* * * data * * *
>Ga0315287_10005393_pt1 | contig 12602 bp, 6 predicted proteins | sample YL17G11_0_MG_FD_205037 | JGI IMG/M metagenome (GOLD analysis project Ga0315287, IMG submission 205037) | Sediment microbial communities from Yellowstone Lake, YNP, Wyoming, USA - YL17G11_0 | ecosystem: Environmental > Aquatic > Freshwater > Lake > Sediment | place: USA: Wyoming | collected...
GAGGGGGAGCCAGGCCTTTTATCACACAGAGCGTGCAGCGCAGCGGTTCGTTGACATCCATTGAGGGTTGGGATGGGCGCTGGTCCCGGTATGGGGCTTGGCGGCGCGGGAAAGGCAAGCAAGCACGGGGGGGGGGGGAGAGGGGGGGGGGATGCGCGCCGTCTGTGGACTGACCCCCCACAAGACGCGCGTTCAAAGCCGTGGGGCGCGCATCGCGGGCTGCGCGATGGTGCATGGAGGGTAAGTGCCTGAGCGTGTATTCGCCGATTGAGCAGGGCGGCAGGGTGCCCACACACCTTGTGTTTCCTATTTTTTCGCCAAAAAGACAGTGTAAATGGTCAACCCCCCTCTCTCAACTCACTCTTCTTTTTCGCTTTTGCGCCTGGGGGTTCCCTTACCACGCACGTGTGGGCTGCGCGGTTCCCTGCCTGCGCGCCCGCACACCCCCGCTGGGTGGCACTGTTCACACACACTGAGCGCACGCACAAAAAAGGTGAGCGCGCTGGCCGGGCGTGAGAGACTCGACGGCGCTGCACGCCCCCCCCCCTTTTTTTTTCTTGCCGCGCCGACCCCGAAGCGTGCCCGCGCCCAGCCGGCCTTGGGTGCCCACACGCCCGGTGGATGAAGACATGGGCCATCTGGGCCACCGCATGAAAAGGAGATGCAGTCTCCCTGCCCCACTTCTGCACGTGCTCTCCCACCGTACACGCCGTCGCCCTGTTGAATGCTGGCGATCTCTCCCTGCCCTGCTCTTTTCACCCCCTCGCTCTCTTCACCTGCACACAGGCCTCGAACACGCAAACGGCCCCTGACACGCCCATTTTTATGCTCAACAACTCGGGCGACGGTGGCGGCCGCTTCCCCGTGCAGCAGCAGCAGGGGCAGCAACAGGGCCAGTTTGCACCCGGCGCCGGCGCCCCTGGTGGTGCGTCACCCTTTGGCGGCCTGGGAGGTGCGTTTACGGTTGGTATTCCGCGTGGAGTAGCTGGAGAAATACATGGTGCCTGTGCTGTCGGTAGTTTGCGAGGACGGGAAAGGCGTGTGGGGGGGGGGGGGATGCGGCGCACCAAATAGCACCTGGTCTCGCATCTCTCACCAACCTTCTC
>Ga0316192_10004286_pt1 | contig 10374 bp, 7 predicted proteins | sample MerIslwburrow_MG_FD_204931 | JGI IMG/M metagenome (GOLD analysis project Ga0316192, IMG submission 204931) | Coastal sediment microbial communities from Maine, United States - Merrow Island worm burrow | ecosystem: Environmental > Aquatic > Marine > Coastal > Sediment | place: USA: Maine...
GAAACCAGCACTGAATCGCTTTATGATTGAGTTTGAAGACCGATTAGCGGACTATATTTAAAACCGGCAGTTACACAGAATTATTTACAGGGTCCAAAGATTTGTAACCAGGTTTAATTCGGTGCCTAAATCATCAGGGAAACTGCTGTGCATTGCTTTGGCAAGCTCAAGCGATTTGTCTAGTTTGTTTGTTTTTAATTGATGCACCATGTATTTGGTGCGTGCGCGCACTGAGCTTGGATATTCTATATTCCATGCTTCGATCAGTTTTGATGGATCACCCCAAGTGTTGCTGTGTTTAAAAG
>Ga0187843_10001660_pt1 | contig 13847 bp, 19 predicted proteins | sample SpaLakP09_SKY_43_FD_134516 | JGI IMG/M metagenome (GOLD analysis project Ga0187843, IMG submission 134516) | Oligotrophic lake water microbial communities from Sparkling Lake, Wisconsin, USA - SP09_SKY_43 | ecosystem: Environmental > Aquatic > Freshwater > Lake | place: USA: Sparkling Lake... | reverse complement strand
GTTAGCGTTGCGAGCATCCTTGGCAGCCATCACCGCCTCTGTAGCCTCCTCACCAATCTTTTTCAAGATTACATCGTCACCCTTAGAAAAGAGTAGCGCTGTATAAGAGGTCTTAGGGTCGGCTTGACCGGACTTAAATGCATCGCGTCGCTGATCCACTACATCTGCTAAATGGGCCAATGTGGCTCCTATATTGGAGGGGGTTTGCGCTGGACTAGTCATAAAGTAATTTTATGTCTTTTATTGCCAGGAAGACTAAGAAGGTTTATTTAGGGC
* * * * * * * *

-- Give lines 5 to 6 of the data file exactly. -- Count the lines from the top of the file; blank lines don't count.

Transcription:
>Ga0187843_10001660_pt1 | contig 13847 bp, 19 predicted proteins | sample SpaLakP09_SKY_43_FD_134516 | JGI IMG/M metagenome (GOLD analysis project Ga0187843, IMG submission 134516) | Oligotrophic lake water microbial communities from Sparkling Lake, Wisconsin, USA - SP09_SKY_43 | ecosystem: Environmental > Aquatic > Freshwater > Lake | place: USA: Sparkling Lake... | reverse complement strand
GTTAGCGTTGCGAGCATCCTTGGCAGCCATCACCGCCTCTGTAGCCTCCTCACCAATCTTTTTCAAGATTACATCGTCACCCTTAGAAAAGAGTAGCGCTGTATAAGAGGTCTTAGGGTCGGCTTGACCGGACTTAAATGCATCGCGTCGCTGATCCACTACATCTGCTAAATGGGCCAATGTGGCTCCTATATTGGAGGGGGTTTGCGCTGGACTAGTCATAAAGTAATTTTATGTCTTTTATTGCCAGGAAGACTAAGAAGGTTTATTTAGGGC